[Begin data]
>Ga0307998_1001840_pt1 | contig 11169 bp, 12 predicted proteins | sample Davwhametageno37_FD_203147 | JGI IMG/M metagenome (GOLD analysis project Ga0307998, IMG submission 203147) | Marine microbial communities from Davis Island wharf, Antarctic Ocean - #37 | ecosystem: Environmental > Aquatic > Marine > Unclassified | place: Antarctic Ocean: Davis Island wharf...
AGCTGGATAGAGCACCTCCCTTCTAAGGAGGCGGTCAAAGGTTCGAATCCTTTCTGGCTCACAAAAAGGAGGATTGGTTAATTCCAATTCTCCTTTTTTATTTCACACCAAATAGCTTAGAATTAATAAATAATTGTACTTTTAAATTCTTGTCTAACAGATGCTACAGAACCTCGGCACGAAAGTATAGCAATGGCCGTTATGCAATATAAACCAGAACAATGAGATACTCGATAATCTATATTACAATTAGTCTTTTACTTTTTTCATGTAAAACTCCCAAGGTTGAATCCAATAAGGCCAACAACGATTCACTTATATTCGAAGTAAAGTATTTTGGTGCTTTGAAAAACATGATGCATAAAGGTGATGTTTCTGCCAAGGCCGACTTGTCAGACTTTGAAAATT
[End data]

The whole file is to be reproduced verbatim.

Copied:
>Ga0307998_1001840_pt1 | contig 11169 bp, 12 predicted proteins | sample Davwhametageno37_FD_203147 | JGI IMG/M metagenome (GOLD analysis project Ga0307998, IMG submission 203147) | Marine microbial communities from Davis Island wharf, Antarctic Ocean - #37 | ecosystem: Environmental > Aquatic > Marine > Unclassified | place: Antarctic Ocean: Davis Island wharf...
AGCTGGATAGAGCACCTCCCTTCTAAGGAGGCGGTCAAAGGTTCGAATCCTTTCTGGCTCACAAAAAGGAGGATTGGTTAATTCCAATTCTCCTTTTTTATTTCACACCAAATAGCTTAGAATTAATAAATAATTGTACTTTTAAATTCTTGTCTAACAGATGCTACAGAACCTCGGCACGAAAGTATAGCAATGGCCGTTATGCAATATAAACCAGAACAATGAGATACTCGATAATCTATATTACAATTAGTCTTTTACTTTTTTCATGTAAAACTCCCAAGGTTGAATCCAATAAGGCCAACAACGATTCACTTATATTCGAAGTAAAGTATTTTGGTGCTTTGAAAAACATGATGCATAAAGGTGATGTTTCTGCCAAGGCCGACTTGTCAGACTTTGAAAATT